Click to see codesnippet
In the end the solution in modal subspace needs to be transformed into the original problem space and saved in Matrix Market format.
Click to see codesnippet
XML Simulation Setup¶
Here, we just explain the important parts of the XMLinput for this example, especially regarding the external solver. For more details about harmonic analysis, please have a look at the Cantilever

Define the domain and the region of interest.

Define the analysis type and the frequencies for the harmonic analysis.

Define the boundary conditions and loads.
 Define the results. Additionally a sensor array is defined on the center line of the beam to observe its bending.
<storeResults> <sensorArray fileName="results_txt/middleLine_reduced" csv="yes" type="mechDisplacement"> <parametric> <list comp="x" start="0" stop="1" inc="0.01" /> <list comp="y" start="0" stop="0" inc="0" /> <list comp="z" start="0" stop="0" inc="0" /> </parametric> </sensorArray> <nodeResult type="mechDisplacement"> <allRegions /> </nodeResult> </storeResults>
 Define the linear system, including no reordering and the use of the external solver. With
<cmd>python3 solve.py</cmd>
we define how the external solver (Python script) is called via the terminal, with the<arguments>
specfied. The arguments will appear in the same order in the command calling the external solver, as they are written in the xml file. For more details about the XMLScheme of the external solver please have a look here.<rhsFileName>
and<solutionFileName>
are the filenames excluding the file extension.mtx
(Matrix Market format), of the exported righthandside (Forcing vector) and the solution of the external solver.<arg>
the string will be exactly the same in the command. With the flagl
and the number we are specfying which modes should be used. The argument 'mode' is the basename of the exported files during the eigenfrequency analysis.<timeFreq>
andstep
will give the corresponding frequency, since we are doing an harmonic analysis, and the corresponding step.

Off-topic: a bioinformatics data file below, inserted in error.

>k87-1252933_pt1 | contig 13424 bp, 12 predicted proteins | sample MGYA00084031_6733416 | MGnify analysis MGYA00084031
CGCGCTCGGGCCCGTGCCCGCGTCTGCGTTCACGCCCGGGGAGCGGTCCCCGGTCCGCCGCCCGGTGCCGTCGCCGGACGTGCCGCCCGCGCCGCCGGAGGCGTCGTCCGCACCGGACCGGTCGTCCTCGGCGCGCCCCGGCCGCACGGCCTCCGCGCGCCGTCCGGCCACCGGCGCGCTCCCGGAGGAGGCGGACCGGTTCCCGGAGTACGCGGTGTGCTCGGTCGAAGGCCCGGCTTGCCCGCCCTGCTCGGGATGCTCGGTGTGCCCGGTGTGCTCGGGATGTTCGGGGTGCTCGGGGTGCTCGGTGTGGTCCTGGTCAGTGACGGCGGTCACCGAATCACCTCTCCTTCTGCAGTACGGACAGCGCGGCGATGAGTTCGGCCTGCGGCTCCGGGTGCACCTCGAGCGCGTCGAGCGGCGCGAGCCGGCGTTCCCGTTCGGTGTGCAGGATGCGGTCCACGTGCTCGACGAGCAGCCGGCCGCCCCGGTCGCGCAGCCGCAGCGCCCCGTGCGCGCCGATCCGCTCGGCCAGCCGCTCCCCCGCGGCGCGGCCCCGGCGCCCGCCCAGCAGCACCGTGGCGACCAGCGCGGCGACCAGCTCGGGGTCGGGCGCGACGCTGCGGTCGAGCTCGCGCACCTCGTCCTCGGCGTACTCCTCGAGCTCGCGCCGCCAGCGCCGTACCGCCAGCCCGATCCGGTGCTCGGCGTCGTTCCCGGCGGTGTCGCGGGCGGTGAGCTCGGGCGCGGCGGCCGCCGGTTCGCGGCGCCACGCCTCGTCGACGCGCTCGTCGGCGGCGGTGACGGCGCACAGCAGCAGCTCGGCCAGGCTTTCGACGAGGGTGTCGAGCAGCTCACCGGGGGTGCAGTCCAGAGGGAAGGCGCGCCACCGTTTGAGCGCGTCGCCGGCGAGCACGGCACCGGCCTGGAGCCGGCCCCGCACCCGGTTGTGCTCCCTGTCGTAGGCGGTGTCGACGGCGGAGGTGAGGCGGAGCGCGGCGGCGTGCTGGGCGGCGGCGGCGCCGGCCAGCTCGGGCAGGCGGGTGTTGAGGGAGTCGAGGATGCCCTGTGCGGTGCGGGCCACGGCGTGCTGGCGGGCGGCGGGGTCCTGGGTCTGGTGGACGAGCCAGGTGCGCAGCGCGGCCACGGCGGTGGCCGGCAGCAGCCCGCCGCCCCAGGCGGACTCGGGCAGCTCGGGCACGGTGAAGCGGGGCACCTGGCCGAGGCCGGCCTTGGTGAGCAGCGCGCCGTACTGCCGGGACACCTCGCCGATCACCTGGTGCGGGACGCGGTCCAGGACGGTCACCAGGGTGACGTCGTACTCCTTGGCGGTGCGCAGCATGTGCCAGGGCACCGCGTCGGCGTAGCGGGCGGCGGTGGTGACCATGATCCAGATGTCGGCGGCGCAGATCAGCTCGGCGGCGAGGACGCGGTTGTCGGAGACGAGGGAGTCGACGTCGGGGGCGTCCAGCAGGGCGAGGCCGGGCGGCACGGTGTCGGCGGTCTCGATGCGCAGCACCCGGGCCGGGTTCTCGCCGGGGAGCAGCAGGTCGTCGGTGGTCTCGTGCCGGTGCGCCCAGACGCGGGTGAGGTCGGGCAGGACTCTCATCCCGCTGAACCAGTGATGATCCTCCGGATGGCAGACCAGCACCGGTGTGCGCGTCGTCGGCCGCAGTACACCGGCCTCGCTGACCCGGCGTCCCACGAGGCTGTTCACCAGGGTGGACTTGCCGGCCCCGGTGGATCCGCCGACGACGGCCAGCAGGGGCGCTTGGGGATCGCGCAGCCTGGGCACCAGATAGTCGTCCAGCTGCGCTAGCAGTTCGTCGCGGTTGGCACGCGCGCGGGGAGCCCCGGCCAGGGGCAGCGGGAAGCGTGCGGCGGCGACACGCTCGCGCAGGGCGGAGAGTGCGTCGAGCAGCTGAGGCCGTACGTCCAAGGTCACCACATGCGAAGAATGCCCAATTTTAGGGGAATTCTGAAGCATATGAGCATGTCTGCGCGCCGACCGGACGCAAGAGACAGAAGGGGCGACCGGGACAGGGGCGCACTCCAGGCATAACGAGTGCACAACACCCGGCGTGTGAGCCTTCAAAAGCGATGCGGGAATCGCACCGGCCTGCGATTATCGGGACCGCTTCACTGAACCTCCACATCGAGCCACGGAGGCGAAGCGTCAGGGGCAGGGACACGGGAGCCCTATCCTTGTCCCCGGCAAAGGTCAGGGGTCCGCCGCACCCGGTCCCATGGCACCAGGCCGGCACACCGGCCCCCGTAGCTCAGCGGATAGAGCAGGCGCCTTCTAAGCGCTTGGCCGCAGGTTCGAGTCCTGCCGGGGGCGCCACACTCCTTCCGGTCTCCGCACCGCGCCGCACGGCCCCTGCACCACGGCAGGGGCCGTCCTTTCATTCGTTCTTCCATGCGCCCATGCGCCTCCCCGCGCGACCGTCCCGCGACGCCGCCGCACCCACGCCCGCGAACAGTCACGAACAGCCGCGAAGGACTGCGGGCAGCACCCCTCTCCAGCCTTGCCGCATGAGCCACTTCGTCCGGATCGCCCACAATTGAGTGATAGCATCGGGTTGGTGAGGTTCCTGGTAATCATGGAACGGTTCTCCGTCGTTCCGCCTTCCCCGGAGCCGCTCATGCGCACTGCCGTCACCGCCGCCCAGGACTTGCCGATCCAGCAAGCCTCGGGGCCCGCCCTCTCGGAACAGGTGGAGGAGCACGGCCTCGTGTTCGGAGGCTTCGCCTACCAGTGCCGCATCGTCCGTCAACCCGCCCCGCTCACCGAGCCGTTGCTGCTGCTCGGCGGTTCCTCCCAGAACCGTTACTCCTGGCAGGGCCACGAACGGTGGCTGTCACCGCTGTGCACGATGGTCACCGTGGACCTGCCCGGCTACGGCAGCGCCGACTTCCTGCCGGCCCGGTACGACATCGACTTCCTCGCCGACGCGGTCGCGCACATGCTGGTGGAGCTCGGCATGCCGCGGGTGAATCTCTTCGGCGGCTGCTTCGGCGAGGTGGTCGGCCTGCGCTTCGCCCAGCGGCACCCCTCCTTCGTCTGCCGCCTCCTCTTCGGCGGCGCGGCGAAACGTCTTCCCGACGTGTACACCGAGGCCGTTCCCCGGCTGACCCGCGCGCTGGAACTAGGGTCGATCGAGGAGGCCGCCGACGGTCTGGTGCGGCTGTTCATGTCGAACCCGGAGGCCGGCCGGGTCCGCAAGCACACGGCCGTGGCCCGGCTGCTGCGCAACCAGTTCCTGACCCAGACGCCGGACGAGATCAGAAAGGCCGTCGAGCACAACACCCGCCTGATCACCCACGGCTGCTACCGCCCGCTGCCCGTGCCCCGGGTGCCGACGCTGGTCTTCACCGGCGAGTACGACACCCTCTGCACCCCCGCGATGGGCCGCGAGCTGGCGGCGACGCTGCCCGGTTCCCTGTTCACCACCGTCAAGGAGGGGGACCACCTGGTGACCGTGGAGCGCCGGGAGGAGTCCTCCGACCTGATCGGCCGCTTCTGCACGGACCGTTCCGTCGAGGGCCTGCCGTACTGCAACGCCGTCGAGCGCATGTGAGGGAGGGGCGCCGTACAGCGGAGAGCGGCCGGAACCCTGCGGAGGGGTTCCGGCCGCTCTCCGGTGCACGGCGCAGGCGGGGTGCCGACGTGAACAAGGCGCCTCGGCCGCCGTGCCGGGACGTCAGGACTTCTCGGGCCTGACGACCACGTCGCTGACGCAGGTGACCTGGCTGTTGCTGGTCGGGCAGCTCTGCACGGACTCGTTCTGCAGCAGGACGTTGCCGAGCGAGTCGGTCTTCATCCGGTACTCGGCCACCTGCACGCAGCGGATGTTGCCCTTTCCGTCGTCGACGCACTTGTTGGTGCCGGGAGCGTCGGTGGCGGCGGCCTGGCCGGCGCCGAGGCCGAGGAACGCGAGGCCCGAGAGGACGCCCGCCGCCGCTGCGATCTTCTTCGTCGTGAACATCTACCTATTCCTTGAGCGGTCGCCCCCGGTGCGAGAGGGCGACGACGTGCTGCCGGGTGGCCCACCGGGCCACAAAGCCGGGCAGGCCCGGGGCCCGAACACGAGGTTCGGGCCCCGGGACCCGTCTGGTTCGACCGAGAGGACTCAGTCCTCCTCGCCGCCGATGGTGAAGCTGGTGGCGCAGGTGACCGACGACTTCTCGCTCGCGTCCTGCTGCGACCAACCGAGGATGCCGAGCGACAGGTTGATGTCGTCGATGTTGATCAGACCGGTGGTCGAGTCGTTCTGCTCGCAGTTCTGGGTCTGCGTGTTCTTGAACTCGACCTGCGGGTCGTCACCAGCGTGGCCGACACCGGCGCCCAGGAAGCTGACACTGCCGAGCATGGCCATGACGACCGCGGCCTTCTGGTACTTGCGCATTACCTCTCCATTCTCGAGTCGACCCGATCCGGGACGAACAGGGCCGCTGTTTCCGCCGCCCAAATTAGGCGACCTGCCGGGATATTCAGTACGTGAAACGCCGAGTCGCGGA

<linearSystems>
<system>
<solutionStrategy>
<standard>
<matrix reordering="noReordering"/>
</standard>
</solutionStrategy>
<solverList>
<externalSolver>
<logging>yes</logging>
<cmd>python3 solve.py</cmd>
<arguments>
<rhsFileName>rhs</rhsFileName>
<solutionFileName>solution</solutionFileName>
<arg>l</arg>
<arg>"1 3 4 6 8 10"</arg>
<arg>mode</arg>
<timeFreq />
<step />
</arguments>
<deleteFiles>no</deleteFiles>
</externalSolver>
</solverList>
</system>
</linearSystems>
Results¶
After running the simulations with the reduced and the full model
we can postprocess the results and compare the solutions. The postprocessing reveals the displacement of the centerline of the beam in ydirection. As an example the displacement of the centerline at the frequency of 778 Hz is plotted. The reduced model is capable of representing the global behaviour of the system, although the displacement at some points differ from the full model.One can also repeat the harmonic simulations with more frequency steps in order to generate a transferfunction from the pressure to the xdisplacement from the centerpoint on the centerline. The python script to generate the transfer function can be found here. Again the reduced model is capable of representing the system dynamics. The advantage of the reduced model is, that only a system of order 6 has to be solved every step. Depending on the dimensions of the full system this should faster than simulating the full system.
References¶

Clarence W De Silva. Vibration: fundamentals and practice. CRC Press, 2000. ↩

P. Koutsovasilis and M. Beitelschmidt. Comparison of model reduction techniques for large mechanical systems: a study on an elastic rod. Multibody system dynamics, 20:111–128, 2008. ↩

Michael Möser. Modalanalyse. Springer Berlin Heidelberg Imprint: Springer Vieweg, 2020. ↩